Voice Cyprus News

British High Commissioner “A difficult message to swallow but TRNC not being recognised by anybody”


British High Commissioner in Cyprus, Irfan Siddiq said there’s still a viable prospect for a settlement that will create a unified federal state under which Turkish Cypriots will be able to exercise their inherent right to sovereignty.
Mr Siddiq spoke to Cyprus Today on various issues.
Asked why the UK still supports a federal solution to the Cyprus problem, Mr Siddiq responded by saying: “For a country as small as Cyprus, a unified state will just be much more effective in terms of how it will operate. “The signal it sends, of course, around.. our ability to resolve problems rather than cement them. . . as a diplomat that’s something I’d like to see. “And, you know, it’s clear that the EU expected when the Republic of Cyprus entered [the EU], at some point there to be unification so that the North could also enter the EU and I think if that prospect of a unified federal state died, the prospect of the North entering the EU would also die. So there are good reasons to hold on to trying to make one final push to a federal solution.”
Given the growing disparity between the positions of the two sides of Cyprus, Mr Siddiq was asked why he feels that a federal solution is still viable. “The disparity in the two models now and the steps being taken by Turkish Cypriot authorities and Turkey to consolidate that separation of the two models is having an impact,” he said. “And it is making, I think, from what I’ve heard speaking to Greek Cypriots, particularly the leadership, Greek Cypriots realise that the continuation of the current trajectory is not… comfortable for them, because it will only lead to more and more cementing of the division between the two sides. “And it will make the prospects for a settlement less and less likely on the basis of a federal solution. So I think they realise that unless they do something soon to resurrect and revive prospects for a federal solution, it will probably become impossible. ”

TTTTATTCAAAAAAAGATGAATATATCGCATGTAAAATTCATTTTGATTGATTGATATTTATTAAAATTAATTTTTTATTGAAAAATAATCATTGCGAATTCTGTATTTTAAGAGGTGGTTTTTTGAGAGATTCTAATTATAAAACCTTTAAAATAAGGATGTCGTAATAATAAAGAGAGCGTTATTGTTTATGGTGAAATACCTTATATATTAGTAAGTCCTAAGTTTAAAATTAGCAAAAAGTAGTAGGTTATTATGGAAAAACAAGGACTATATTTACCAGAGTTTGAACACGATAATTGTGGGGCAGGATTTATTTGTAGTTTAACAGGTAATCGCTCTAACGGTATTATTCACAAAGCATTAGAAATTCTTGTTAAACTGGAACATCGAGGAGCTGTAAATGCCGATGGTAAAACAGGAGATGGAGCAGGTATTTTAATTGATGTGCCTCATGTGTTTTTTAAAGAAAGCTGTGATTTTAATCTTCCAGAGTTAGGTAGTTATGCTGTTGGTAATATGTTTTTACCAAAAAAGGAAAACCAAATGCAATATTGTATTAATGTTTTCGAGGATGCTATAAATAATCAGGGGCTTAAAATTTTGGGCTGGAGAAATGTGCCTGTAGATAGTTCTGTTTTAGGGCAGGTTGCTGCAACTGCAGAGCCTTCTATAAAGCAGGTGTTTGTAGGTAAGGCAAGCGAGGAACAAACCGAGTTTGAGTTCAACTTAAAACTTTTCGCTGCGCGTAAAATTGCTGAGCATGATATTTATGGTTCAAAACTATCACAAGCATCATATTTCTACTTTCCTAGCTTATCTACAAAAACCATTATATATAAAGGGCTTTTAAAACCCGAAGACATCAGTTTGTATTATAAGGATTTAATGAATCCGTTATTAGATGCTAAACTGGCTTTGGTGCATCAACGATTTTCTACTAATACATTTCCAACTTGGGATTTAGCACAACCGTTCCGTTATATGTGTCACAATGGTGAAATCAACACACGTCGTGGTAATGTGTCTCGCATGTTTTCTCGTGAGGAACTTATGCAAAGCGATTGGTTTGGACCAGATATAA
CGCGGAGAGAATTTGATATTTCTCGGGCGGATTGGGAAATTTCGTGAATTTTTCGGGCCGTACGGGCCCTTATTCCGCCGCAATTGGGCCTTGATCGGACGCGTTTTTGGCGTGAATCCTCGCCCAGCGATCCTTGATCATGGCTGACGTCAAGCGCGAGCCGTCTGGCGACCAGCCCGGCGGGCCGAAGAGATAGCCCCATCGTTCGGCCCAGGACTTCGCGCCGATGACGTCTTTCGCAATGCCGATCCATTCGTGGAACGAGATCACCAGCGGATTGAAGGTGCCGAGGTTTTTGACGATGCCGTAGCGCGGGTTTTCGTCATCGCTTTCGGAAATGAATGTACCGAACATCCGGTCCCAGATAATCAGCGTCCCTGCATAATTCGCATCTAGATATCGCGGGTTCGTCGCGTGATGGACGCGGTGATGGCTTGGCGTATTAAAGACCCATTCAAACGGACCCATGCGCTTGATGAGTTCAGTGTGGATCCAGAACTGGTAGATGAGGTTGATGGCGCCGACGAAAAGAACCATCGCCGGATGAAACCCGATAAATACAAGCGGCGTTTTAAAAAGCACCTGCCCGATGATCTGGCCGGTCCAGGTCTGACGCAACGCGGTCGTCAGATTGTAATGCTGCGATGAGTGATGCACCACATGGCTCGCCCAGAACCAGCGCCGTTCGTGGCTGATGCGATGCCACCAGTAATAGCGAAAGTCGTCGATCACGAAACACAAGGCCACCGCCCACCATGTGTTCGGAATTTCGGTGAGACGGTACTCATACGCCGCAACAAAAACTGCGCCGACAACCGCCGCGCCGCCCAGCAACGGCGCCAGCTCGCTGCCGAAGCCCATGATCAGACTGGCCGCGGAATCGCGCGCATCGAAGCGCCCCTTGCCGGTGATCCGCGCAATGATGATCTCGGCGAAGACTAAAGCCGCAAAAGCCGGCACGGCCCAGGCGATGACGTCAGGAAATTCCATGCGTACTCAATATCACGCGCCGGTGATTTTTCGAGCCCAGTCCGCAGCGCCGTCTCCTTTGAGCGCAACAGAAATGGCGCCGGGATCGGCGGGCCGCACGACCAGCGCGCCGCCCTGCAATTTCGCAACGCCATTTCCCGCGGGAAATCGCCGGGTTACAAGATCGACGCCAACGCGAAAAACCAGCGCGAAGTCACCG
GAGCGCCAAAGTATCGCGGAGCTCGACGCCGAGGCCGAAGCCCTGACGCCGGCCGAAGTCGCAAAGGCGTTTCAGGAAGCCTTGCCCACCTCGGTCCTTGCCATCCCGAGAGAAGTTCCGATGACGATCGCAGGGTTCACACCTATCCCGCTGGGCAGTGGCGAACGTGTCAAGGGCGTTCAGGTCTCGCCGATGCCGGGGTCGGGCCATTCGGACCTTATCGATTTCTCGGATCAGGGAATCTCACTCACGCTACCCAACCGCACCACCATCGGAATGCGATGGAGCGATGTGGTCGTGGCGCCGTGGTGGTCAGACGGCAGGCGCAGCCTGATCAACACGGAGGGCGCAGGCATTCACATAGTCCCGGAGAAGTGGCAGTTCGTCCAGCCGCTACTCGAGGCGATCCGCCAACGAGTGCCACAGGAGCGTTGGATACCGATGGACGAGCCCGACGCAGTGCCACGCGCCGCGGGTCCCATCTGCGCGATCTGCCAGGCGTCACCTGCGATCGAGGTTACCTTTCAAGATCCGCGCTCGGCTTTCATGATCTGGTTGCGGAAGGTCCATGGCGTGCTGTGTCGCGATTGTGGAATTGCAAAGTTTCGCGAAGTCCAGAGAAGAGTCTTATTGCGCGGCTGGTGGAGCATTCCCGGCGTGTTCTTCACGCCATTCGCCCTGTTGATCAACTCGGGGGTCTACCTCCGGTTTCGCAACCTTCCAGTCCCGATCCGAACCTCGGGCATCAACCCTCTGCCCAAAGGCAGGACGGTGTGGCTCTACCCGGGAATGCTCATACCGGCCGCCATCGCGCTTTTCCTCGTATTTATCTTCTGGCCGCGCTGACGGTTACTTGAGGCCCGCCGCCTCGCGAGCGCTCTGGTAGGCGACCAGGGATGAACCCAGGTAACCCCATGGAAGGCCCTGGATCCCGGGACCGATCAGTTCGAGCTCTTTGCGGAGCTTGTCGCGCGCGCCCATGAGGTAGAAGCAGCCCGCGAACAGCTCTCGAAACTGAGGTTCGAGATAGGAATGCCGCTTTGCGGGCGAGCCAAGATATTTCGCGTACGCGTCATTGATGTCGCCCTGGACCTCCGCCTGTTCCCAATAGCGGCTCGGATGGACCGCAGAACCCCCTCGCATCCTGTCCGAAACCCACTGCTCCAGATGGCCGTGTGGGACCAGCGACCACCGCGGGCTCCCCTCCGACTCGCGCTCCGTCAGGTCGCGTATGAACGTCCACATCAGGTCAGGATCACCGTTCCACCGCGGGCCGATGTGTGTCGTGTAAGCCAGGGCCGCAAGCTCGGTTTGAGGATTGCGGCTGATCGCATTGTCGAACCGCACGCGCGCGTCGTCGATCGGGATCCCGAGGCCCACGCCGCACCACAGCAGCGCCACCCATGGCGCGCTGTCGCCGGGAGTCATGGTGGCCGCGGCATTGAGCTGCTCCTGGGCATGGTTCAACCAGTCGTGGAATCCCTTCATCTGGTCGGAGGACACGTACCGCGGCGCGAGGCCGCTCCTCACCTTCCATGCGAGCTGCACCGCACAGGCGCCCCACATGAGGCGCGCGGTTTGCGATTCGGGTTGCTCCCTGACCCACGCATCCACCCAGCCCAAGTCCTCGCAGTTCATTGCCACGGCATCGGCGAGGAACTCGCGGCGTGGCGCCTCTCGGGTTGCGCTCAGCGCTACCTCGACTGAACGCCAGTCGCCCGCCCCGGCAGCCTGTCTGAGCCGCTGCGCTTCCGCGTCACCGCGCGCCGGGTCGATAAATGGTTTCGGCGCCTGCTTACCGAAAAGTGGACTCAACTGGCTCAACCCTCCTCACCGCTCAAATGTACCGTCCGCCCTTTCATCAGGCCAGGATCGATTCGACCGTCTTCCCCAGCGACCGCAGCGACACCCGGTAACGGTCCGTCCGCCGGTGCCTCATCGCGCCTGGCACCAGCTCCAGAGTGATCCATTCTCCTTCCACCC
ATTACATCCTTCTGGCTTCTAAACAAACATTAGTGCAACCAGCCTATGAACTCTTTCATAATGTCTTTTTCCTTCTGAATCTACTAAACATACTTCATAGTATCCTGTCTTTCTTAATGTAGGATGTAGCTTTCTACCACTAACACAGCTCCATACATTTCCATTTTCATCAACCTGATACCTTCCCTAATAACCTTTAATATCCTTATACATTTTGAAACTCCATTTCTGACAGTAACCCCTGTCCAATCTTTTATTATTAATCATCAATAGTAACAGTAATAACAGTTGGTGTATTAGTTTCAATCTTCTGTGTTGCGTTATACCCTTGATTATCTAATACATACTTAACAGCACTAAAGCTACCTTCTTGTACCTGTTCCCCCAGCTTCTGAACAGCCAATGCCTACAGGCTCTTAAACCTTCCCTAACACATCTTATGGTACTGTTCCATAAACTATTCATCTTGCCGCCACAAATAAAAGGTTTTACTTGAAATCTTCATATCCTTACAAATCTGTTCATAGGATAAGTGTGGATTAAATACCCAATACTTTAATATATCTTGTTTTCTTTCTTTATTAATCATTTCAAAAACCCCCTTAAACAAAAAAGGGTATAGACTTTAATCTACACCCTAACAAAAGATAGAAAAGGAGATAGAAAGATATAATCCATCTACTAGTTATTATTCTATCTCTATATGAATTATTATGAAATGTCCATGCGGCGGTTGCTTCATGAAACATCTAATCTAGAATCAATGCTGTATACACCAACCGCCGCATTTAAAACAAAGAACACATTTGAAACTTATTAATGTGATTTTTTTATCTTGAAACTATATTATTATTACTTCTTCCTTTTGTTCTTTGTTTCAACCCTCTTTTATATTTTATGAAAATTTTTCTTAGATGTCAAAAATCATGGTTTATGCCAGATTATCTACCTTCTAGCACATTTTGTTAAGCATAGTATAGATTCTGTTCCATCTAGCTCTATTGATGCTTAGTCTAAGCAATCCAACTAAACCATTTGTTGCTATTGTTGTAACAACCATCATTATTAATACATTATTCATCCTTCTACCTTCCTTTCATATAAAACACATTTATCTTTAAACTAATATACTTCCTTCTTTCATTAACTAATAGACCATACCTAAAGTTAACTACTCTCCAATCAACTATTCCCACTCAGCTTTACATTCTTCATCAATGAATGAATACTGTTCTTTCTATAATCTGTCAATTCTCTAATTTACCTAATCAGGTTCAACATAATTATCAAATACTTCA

According to Mr. Siddiq the step to declare a self-declared separate “TRNC” is not recognised by anybody apart from Turkey and therefore that claimed sovereignty is not recognised in the sense of it constituting the same entity, the self-declared TRNC.
“And I know that’s a difficult message to swallow, but it’s the reality of the TRNC not being recognised by anybody apart from Turkey.”
“My view, the view of my government, the view of the whole international community apart from Turkey, is that there’s still a viable prospect for a settlement that will create a unified federal state under which Turkish Cypriots will be able to exercise their inherent right to sovereignty.”

He had made it clear that there will be no return to the practice of passengers travelling from North Cyprus to the UK being allowed to wait on the plane during touchdown in Türkiye, even once the new Ercan airport opens.
Asked if the UK could allow direct flights to take place without a solution in Cyprus, he replied that this is “not something the UK can undertake ourselves”.
Citing the “Chicago Convention” on international aviation rules, Mr Siddiq continued by saying that the direct flights issue is “not something that is absolutely contingent on a comprehensive settlement”.
(Source Cyprus Today)

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